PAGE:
The active verb “to celebrate” is not the same as “to commemorate”. Commemoration implies the exertion or practice of our memory; it calls to the remembering of something that is significant to a single person or a group of people. I believe it is important to linger on this distinction considering that on March 8th I repeatedly heard these two phrases: “Congratulations on your day” and “Congratulations for being a woman”. Naturally I was not the recipient of these praises, since I am a heavily bearded and somewhat sturdy man; nevertheless I repeatedly heard these words both on the radio and in the cafe I usually go to work in. Even though they respond to the “International Women’s Day” –universally declared by the United Nations- such commemoration does not originally refer to all the women in the world. I believe March 8th immortalizes a bold, daring, and brave group of women who fought for a set of ideals and rights that were not yet enshrined in our modern societies. The 1911 fire in Triangle Shirtwaist Factory in the state of New York moved the hearts of people all over the globe, for this tragedy exposed the precariousness and fragility in which women exposed themselves daily in private and public spaces.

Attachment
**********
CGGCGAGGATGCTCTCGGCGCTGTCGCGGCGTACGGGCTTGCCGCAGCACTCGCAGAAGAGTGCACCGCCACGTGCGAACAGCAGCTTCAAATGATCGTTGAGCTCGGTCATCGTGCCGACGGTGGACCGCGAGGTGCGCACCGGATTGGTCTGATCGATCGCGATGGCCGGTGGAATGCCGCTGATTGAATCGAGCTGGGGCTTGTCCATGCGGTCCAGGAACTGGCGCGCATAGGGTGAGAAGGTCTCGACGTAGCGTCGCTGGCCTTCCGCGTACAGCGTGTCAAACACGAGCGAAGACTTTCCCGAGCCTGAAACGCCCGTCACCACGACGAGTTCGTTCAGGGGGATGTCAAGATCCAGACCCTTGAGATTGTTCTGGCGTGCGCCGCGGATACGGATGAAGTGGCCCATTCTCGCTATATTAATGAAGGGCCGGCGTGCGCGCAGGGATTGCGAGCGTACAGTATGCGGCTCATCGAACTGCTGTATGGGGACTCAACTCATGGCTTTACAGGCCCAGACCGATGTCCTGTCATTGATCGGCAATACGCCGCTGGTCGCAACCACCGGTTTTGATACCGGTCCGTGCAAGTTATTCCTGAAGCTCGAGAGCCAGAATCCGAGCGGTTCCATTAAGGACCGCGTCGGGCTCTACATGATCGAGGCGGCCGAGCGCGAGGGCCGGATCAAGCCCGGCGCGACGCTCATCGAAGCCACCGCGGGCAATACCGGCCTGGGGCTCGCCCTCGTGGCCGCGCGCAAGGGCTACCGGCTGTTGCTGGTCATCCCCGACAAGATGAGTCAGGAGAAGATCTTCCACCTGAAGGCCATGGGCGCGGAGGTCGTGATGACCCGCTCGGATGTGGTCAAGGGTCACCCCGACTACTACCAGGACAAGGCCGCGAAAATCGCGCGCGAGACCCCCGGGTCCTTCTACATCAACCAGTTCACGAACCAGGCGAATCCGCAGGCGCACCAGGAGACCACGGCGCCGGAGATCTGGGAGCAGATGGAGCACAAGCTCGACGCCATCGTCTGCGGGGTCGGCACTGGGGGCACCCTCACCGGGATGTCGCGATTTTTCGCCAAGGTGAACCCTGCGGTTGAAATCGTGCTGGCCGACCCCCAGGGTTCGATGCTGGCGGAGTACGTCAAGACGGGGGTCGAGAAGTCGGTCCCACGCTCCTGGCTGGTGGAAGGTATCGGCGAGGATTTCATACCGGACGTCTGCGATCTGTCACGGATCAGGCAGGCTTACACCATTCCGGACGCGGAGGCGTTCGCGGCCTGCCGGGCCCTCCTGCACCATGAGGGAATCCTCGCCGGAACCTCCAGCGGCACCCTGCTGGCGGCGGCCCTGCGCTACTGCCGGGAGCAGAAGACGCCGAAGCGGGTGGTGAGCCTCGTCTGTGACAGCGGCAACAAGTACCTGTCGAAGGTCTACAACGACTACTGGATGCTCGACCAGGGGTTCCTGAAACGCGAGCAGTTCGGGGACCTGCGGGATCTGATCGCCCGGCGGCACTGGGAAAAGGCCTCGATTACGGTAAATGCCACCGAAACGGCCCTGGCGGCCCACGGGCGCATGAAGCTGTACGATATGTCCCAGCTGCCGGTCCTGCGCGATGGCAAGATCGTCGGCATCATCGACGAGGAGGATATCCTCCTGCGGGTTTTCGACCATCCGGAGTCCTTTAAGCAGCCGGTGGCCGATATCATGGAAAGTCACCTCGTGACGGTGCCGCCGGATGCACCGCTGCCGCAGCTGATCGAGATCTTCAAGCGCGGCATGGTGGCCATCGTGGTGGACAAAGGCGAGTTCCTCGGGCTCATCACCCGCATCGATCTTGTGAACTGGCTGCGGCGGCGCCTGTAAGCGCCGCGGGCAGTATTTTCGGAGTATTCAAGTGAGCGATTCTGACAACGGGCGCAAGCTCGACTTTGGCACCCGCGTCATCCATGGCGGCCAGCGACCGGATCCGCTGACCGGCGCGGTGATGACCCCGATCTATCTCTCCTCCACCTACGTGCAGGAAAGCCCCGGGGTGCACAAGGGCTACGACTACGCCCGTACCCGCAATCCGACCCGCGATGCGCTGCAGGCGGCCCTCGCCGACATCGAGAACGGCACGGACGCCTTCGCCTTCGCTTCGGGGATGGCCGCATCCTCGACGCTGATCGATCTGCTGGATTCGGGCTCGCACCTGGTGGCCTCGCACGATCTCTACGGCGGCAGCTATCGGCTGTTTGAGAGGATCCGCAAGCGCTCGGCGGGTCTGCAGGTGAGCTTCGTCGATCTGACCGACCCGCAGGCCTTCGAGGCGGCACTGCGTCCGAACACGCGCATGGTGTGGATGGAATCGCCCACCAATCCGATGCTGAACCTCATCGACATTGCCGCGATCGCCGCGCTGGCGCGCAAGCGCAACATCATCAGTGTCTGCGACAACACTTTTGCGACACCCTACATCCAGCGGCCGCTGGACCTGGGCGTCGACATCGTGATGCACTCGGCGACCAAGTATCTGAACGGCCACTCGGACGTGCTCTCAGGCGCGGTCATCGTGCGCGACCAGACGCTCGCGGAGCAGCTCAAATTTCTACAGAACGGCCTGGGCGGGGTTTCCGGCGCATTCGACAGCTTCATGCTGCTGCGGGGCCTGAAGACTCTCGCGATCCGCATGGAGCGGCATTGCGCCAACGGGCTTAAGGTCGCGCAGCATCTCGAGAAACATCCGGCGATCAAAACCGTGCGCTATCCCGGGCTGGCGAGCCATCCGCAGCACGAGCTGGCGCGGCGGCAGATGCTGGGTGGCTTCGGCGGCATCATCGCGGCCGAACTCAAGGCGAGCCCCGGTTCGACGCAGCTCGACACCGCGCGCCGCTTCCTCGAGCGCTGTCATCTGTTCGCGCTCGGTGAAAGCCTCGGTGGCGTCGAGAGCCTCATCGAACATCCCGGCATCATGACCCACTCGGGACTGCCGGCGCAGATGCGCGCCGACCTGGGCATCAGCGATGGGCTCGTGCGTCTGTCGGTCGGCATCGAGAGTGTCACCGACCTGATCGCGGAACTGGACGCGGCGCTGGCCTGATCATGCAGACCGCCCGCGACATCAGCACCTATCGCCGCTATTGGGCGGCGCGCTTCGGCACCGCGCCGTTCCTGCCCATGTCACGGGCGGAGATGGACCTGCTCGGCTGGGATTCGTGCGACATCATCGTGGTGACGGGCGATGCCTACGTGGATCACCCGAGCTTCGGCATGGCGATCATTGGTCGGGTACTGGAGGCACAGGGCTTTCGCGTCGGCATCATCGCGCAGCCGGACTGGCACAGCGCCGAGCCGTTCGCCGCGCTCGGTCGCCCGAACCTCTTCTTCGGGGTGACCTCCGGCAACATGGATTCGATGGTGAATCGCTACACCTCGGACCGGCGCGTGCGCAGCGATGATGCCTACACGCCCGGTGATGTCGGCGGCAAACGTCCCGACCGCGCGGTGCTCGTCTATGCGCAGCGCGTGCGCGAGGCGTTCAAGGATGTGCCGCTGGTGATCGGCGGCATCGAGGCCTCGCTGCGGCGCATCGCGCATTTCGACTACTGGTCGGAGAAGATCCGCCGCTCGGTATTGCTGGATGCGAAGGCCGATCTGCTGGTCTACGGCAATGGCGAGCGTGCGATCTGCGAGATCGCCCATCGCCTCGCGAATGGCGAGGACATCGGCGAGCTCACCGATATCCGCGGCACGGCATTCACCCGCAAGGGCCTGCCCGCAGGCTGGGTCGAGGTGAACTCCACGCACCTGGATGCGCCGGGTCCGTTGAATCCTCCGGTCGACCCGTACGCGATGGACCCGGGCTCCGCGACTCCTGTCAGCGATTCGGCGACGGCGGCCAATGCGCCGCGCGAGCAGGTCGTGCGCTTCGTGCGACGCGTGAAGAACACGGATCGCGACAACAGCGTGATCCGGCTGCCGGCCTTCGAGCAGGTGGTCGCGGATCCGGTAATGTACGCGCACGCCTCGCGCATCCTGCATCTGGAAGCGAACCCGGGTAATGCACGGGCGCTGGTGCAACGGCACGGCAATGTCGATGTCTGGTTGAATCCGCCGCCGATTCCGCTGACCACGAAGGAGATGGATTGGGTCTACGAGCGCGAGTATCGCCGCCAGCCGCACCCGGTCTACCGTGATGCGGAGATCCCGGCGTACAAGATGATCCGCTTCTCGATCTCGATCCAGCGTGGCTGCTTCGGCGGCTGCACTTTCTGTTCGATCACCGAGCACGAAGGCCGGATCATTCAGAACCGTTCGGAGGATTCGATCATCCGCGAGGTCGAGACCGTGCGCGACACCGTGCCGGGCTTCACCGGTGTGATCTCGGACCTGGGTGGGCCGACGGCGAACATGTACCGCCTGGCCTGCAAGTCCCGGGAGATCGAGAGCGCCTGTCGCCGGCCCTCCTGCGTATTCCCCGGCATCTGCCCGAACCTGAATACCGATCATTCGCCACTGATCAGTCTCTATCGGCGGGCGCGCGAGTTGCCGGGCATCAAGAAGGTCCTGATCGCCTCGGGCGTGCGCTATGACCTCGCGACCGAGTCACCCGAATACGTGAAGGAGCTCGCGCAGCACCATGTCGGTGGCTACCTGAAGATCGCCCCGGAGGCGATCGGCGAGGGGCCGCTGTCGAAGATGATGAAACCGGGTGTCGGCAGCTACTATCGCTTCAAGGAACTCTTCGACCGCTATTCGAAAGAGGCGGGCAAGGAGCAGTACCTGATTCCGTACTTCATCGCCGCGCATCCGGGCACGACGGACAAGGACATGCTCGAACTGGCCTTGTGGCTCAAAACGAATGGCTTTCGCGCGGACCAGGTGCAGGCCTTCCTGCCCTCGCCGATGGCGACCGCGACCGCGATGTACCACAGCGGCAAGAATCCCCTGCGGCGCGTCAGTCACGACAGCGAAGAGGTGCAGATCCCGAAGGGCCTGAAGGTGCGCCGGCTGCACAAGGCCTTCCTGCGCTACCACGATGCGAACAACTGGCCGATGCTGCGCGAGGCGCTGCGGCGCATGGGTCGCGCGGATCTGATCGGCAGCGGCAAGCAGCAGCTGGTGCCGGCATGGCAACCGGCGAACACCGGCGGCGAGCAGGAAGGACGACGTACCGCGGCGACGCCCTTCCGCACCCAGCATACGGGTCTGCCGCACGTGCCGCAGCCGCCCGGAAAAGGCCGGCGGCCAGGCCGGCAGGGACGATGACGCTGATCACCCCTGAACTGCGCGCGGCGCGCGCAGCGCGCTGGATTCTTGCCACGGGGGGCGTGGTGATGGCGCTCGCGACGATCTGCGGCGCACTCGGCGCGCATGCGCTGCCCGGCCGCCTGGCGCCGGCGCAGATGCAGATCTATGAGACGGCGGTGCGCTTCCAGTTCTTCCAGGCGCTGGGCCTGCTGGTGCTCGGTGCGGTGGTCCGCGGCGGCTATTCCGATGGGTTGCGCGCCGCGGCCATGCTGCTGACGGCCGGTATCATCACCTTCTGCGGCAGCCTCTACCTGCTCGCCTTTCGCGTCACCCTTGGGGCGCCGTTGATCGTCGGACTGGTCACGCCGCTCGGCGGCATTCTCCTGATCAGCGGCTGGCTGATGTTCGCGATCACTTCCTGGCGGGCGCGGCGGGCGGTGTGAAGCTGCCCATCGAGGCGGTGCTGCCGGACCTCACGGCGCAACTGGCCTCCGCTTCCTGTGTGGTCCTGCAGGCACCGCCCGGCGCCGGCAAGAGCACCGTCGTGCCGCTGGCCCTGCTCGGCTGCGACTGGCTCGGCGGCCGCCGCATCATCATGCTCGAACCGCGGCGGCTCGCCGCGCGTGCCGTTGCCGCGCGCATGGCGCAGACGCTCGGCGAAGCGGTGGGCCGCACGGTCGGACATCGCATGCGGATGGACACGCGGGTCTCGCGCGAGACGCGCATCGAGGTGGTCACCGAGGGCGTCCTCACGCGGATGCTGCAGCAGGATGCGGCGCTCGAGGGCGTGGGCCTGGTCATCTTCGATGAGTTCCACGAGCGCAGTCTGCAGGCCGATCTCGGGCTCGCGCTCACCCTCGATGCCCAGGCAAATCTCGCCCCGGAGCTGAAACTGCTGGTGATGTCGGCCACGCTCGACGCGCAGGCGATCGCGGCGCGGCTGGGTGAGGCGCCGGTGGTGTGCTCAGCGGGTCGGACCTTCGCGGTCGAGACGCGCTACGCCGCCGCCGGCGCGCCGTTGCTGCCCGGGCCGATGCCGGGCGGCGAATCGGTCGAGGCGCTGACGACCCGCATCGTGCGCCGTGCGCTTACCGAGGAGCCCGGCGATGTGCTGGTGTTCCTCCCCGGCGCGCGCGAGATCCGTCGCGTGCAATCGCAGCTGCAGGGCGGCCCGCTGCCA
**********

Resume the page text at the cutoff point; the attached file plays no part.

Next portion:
One hundred and five years have not passed fruitlessly. In Chile, women have conquered an array of political and social rights that have -in part- corrected their historically disadvantaged position in society. The multiple abuses and the asymmetrical circumstances existent between men and women have decreased over time, for these social anomalies have been present in our culture and social structures for far too long. Yet we can all agree that we have a long road ahead towards gender equality.